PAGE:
25 July 2010
21 July 2010
The plot here is fairly straightforward: Richard Carewe (Conway Tearle) has raised Richard "The Imp" Dane (David Manners) in his father's stead, and has arranged for him to marry Phyllis Ericson (Loretta Young), but whilst out on a tear (under the premise of attending a psychology lecture) he becomes smitten with a nightclub singer named Kara (alias The Firefly, played by Myrna Loy). The Imp convinces Kara that he is a rich young bachelor and marries her in secret. When Phyllis discovers a letter from Kara to The Imp, Richard the Elder deftly convinces her that the letter was actually written to him -- the letter having been addressed only to "Richard" -- and sets about trying to fix the whole mess. He bribes Kara into pretending that she and he are in love, and shenanigans ensue.
It's a standard Good-Woman-Bad-Woman motif, with Loretta Young as the innocent sweetheart and Myrna Loy as the money-grubbing chiseler. Loretta gets top billing and does a good job with her character, but as she is wont to do Myrna basically steals every scene in which she appears, and by and large steals the whole movie -- in one particularly memorable scene she throws a delightful little fit, replete with slapping of man-face and tossing of pottery (this after The Imp admits that he isn't all he claimed to be). Myrna also sings two numbers in the nightclub, although it's fairly obvious to the attentive viewer that it isn't her voice, and that she is only lip-syncing. Still, she sells the hell out of it, bless her heart.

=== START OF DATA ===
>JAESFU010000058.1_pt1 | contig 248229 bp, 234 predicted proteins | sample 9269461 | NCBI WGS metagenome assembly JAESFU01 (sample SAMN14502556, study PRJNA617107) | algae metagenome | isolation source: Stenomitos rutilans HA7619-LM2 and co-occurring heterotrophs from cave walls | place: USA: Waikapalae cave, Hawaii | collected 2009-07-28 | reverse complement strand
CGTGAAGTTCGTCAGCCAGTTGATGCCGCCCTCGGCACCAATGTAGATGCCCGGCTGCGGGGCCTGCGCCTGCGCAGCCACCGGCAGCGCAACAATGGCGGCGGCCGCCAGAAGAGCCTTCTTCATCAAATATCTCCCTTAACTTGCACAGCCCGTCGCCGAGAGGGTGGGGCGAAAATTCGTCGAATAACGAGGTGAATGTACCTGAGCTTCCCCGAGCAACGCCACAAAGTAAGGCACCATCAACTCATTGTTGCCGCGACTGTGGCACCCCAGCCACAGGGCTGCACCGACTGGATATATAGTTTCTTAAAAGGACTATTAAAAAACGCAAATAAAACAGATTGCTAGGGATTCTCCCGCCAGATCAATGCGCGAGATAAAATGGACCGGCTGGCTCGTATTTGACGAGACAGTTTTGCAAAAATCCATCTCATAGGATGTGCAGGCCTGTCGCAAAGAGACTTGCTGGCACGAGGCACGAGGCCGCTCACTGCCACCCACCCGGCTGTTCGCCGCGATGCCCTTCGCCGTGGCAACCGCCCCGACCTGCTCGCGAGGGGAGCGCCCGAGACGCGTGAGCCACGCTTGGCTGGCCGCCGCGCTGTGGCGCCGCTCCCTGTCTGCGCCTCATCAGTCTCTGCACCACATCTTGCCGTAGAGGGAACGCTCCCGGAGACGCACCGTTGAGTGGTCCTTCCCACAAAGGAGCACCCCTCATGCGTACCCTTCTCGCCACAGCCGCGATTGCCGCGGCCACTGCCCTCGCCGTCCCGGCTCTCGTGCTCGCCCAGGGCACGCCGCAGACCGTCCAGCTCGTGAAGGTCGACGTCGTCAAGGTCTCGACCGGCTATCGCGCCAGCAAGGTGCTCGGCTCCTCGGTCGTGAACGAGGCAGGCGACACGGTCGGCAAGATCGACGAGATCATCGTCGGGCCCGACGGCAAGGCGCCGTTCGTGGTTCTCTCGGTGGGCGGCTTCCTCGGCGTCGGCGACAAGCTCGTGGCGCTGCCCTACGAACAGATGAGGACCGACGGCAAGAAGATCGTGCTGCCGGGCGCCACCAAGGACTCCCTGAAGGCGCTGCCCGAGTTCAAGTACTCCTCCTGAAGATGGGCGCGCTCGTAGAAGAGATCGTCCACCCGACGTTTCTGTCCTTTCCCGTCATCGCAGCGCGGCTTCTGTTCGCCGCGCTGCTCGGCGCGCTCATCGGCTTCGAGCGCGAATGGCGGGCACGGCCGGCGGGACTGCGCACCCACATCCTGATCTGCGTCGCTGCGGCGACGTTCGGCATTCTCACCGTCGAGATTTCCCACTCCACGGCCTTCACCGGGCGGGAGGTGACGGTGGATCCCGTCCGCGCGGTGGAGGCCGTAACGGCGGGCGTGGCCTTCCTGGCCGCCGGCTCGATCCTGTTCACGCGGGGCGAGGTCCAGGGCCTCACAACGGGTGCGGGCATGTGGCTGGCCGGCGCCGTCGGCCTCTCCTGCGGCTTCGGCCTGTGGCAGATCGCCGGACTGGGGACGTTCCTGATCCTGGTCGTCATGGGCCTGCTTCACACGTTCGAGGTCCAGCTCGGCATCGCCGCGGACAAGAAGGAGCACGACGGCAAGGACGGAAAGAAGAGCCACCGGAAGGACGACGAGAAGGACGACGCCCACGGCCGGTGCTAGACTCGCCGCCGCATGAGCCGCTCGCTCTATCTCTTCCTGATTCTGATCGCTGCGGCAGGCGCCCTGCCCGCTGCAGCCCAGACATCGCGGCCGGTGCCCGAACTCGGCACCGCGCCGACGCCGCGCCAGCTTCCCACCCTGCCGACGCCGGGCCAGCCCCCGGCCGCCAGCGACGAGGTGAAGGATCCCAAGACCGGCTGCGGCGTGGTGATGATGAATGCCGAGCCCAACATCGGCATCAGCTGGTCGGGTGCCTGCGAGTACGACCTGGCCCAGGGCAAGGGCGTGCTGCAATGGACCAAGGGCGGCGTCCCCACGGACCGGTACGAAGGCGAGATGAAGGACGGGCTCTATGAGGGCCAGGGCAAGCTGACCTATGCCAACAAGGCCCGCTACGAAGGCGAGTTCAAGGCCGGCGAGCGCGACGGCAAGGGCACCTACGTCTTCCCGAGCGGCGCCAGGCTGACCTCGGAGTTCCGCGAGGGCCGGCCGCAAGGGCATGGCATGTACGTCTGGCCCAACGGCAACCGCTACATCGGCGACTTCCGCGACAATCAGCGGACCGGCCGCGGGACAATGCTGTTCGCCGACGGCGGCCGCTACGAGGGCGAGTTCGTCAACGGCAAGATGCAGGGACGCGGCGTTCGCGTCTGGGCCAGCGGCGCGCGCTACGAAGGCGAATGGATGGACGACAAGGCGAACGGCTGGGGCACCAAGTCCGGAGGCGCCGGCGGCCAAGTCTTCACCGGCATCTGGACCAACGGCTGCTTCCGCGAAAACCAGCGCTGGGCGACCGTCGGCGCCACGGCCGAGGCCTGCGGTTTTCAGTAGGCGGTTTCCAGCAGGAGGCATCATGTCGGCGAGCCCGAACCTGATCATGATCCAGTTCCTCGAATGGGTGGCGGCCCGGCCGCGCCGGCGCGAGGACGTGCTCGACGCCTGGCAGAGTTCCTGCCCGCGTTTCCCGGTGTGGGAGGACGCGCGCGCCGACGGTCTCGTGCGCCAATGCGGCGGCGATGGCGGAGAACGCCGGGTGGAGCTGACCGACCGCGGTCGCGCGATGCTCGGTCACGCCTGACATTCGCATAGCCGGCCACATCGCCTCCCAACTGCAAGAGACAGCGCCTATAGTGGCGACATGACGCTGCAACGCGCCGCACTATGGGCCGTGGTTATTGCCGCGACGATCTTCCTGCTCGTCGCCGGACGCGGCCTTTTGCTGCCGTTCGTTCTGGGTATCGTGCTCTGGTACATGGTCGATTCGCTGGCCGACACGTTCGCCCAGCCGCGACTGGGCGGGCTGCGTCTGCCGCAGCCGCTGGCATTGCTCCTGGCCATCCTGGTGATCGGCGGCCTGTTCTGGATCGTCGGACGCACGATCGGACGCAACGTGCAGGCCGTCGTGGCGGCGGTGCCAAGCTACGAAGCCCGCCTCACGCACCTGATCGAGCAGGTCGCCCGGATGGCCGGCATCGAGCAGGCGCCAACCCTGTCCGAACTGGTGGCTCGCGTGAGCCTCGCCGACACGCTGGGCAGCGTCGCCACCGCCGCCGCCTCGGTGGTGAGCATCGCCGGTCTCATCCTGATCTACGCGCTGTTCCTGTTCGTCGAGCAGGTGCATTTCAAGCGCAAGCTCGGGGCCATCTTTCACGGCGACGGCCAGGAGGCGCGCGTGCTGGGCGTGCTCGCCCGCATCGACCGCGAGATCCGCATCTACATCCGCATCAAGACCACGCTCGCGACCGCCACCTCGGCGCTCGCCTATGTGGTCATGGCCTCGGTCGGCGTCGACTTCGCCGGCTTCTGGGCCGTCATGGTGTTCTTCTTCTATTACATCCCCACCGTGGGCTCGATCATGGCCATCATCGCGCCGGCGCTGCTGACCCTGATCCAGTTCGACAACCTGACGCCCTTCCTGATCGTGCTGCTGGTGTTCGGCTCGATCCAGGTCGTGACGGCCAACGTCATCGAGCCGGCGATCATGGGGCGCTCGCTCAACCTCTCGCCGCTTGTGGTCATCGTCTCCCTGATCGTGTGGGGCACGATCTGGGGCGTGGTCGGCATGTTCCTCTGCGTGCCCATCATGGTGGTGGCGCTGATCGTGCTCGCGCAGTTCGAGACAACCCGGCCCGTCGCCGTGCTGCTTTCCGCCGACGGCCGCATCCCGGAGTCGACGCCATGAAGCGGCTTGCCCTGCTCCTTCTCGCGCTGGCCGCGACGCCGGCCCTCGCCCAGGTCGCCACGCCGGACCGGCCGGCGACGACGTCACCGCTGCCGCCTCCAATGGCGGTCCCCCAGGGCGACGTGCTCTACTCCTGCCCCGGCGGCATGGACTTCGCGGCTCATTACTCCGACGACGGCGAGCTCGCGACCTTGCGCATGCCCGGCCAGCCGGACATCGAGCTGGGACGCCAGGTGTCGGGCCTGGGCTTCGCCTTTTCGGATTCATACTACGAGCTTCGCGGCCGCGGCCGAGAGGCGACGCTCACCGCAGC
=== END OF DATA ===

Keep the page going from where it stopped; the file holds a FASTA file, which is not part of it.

Loretta and Myrna appear in only a single scene together, but it is easily the best scene in the movie. Phyllis follows Richard to the nightclub and pretends to be starstruck by Kara, essentially telling Richard that she wants to be just like Kara when she grows up, much to his consternation (she suspects that Richard's courtship of Kara isn't on the level, as the saying goes, and it's clear that her praise is purely to test Richard).
The male leads, on the other hand, aren't nearly so interesting. Conway Tearle does a decent job with his character, but there isn't much about his role that's particularly memorable. The same goes for David Manners, whose character's nickname might be the only really notable thing about him -- he doesn't do much to break the mold of the Generic 30s Guy, although it should be said that the script doesn't really give him much opportunity to do so.
Finally, there's the ending. Although Richard manages to get The Imp to divorce Kara, he refuses to marry Phyllis, claiming that he never actually loved her. Phyllis takes the news shockingly well, exclaiming that she really loved Richard the whole time. This ending really doesn't make much sense at all, which has the unfortunate effect of upending the picture in the last five minutes. We do see that The Imp's devotion to Phyllis is questionable, but the movie gives us no hints whatsoever that Phyllis is really in love with Richard. It's kind of a shame, since I really enjoyed the picture up until that the script decided to drop that pipe-bomb in my lap.
Yet even if the ending doesn't really work, the picture is still enjoying. The acting feels quite crisp for its time, and the camera work here isn't nearly as stiff as in other movies from the same time. Then, of course, there's Myrna Loy, who has an uncanny ability to make any movie better by here mere presence. Indeed, she's pretty much the number one reason to watch the picture. The Truth About Youth is worth at least one viewing, especially for Myrna Loy fans.